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2016-01-20 05:40:16


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Helping hands for your pets at all times

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A traditional practice with a modern outlook

Priory Vets have been a part of the community in the Reigate area for a long time, and we maintain the traditions of an old fashioned vet who could be trusted to care and take a personal interest. This being said, this hasn’t stopped us from progressing with the times: our treatment methods and equipment are cutting edge.

Our vets are there when you need them – whatever the hour

We operate a 24 hour emergency service, 365 days a year. This service is not outsourced – it is operated by the same vets who you’ll meet in our practices because we don’t want to pass you along to someone we can’t vouch for. We also provide round the clock equine care at your own site.


Everything your animal needs to stay healthy

Animals and humans aren’t that different in some respects: we all need medical and surgical treatment at some time in our lives. Sometimes we need a health plan to stay in shape. We provide medical and surgical treatments, consultation and clinics to keep your animals happy and well.

Pre-operative instructions

Surgery can be a scary thought, but there is no need to worry as we will treat your pet as if they were one of our own.

The following information is designed to help answer some of the questions you may have regarding the general anaesthetic or procedure, as well as some advice on what to do pre-operatively. On the morning of the procedure you will be asked to read and sign a consent form and the nurse can answer any additional questions you may have.

A lot of procedures we perform in veterinary practice require a sedation or general anaesthetic whereas they may be performed conscious in humans, as it is rare for our patients to be cooperative enough to lie still. Although modern sedative and anaesthetic agents are very safe, all anaesthetics do carry a small risk to the life of the animal. This is usually minimal, but any concerns should be discussed with your veterinary surgeon. The last big survey (2008) assessed the normal healthy patient risk of mortality as 2 in 10,000 in dogs, and 3 in 10,000 in cats. As a comparison, for every 1000 car drivers there are on average 43 accidents.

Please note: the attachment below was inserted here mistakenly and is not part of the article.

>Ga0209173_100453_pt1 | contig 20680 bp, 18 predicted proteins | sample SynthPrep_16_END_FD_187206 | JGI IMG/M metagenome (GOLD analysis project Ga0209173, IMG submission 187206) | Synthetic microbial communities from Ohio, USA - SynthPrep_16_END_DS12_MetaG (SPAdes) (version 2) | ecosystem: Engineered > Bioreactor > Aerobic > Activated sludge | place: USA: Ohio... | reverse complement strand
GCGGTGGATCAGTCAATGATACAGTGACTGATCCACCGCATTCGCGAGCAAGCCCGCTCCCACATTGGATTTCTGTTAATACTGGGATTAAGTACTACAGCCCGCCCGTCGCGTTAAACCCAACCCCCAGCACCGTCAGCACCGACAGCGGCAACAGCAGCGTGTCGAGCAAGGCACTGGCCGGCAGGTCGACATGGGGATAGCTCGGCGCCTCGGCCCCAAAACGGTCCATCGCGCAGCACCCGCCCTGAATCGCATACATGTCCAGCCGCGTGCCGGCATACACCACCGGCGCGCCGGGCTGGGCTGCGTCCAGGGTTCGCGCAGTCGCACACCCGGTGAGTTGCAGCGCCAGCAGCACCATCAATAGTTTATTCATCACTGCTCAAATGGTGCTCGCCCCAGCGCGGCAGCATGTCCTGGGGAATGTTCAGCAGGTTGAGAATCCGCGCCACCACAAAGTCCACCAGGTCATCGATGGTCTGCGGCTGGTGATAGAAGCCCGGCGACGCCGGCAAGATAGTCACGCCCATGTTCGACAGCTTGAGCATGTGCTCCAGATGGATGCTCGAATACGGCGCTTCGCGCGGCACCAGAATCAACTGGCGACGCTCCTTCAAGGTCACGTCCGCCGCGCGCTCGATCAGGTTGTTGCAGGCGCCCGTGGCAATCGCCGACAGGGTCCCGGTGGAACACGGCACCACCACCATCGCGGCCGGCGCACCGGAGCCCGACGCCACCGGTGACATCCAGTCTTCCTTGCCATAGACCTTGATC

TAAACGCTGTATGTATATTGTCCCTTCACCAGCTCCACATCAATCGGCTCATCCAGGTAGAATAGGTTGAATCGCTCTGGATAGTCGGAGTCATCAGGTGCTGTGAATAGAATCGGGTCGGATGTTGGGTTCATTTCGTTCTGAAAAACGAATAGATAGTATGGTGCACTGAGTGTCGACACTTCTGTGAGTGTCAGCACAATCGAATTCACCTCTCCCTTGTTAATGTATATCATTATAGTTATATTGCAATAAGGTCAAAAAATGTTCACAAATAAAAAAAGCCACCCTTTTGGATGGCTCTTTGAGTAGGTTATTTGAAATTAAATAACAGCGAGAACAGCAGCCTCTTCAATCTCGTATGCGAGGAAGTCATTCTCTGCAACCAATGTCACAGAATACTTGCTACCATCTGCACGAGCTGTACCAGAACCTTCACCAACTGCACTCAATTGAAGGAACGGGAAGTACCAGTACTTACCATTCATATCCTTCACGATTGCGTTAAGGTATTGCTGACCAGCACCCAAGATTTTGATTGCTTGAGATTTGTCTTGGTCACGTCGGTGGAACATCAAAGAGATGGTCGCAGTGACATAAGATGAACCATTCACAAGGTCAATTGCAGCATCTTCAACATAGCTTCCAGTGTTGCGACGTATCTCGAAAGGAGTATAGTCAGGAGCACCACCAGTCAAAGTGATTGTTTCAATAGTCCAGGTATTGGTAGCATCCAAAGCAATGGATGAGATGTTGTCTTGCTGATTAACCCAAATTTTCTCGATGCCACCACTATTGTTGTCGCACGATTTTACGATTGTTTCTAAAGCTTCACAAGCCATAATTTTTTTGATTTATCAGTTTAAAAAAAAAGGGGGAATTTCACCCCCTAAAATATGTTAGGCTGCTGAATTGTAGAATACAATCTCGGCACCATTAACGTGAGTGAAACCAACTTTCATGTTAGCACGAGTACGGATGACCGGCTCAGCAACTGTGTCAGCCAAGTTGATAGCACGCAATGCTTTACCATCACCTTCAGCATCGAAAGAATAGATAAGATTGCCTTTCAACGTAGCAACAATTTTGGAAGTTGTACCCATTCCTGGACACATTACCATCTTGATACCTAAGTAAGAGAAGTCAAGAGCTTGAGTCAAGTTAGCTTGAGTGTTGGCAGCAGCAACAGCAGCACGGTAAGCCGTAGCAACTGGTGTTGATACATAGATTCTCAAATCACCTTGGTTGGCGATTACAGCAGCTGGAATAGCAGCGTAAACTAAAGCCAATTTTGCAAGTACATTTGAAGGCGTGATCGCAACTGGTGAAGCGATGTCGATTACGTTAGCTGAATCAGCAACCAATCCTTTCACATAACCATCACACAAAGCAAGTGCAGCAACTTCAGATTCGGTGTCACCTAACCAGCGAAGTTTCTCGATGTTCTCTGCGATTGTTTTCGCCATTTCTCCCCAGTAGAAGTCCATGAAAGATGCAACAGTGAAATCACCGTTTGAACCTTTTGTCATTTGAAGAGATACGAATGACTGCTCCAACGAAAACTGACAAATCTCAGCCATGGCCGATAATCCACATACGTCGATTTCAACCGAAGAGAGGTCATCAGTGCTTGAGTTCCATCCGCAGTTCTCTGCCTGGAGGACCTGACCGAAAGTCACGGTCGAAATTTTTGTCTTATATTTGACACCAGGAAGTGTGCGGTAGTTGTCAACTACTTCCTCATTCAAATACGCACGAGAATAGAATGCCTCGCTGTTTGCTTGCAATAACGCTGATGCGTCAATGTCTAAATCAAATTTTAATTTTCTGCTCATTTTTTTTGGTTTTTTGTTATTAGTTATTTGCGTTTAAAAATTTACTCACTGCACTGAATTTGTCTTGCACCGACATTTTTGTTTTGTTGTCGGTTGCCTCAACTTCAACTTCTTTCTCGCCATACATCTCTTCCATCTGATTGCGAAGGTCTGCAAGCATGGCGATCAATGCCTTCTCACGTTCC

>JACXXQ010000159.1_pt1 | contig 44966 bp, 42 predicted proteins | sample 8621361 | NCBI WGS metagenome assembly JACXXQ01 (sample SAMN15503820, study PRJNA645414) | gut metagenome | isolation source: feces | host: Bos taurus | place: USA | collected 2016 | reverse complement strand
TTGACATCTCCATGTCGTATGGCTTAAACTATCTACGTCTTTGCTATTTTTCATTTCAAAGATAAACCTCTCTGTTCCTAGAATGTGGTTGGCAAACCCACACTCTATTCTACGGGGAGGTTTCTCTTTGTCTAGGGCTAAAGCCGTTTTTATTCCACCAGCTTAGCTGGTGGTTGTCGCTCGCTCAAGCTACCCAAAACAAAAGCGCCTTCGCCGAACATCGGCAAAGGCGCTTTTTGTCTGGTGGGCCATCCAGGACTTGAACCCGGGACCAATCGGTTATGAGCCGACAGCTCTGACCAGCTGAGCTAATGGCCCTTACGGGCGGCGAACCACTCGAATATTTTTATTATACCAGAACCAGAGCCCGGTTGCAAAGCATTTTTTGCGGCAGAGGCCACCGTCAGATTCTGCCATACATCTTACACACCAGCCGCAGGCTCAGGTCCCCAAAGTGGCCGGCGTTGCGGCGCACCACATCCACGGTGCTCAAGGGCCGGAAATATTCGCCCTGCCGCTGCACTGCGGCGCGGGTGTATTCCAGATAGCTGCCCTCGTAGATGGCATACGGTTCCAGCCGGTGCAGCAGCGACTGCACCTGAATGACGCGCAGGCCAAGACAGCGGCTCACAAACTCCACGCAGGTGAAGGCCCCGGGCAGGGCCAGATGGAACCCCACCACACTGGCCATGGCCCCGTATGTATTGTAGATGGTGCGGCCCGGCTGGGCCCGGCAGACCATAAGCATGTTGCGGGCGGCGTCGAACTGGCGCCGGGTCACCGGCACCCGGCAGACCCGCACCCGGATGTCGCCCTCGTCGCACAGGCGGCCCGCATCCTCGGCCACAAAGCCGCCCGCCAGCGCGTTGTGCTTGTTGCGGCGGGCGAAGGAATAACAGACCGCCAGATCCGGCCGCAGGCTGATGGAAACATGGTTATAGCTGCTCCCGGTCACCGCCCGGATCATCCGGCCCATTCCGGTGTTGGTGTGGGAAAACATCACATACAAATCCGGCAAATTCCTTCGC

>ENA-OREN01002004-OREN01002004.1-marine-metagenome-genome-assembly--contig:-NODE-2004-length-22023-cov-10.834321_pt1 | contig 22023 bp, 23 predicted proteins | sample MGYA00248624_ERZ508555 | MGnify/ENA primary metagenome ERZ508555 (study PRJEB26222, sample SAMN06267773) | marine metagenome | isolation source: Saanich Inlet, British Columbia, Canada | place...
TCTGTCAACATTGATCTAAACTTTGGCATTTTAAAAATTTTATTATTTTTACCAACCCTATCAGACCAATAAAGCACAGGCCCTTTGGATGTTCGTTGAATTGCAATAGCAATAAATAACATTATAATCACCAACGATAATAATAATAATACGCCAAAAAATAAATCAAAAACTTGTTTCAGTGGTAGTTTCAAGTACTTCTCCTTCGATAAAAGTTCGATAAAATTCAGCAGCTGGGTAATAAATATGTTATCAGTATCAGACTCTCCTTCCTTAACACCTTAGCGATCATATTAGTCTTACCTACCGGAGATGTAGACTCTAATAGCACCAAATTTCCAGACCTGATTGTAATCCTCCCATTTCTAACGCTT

Cats and dogs should be fully starved prior to any sedation or anaesthetic. Please ensure that your pet receives its last meal before 8pm the night before its procedure – after this time all food sources must be removed. You should allow access to water throughout the night prior to the anaesthetic. It is vital that you inform the vet or nurse if you suspect that your pet may have had access to food. Please ensure that cats are kept indoors the night prior to their anaesthetic to prevent access to any food elsewhere, and dogs should be taken for a short lead only walk in the morning so that they have opportunities to go to the toilet.

Rabbits, guinea pigs and small furries should not be starved under any circumstances and it is vital that they have access to food right up to the point of anaesthetising them. Please bring in a small amount of their normal food as well as some of their favourite vegetables or treats as sometimes these will encourage them to eat immediately after the anaesthetic. If they live with a companion then it is often best to bring the pet's companion in as well to keep them company as this is far less stressful for them both.

On the morning of the procedure please bring in your pet to the Reigate branch between 8am and 9am, or between 8:30am and 9am at the other branches. If your pet takes any regular medication please check with the surgery whether this should be given on the morning of admission, as advice varies for different conditions. You will usually be admitted by one of our nurses who will explain the procedure and consent form to you, but on some occasions you may be recommend to have an appointment with the veterinary surgeon on admit, in which case you will be given a specific time to come in. You may request an estimate for the procedure either prior to or at the time of admission, but please be aware that this is an estimate only and that further costs may be incurred should complications arise, or should a procedure be more complex than first thought. We offer pre-operative bloods as an additional option to assess your pet's health before their procedure which can be run on the morning of the admission, but ideally at the Redhill, Tadworth or Banstead branches these should be taken and run a few days prior to surgery.

For female dogs having neutering operations, we request that you book an appointment with one of our nurses 1-2 weeks prior to the surgery date so they can ensure there is no reason that we cannot proceed with the procedure as planned.

If you have any questions about our surgical facilities then please do not hesitate to call a member of our experienced team for further details.

Wide ranging veterinary services from your local practice. Call us on 01737 242 190


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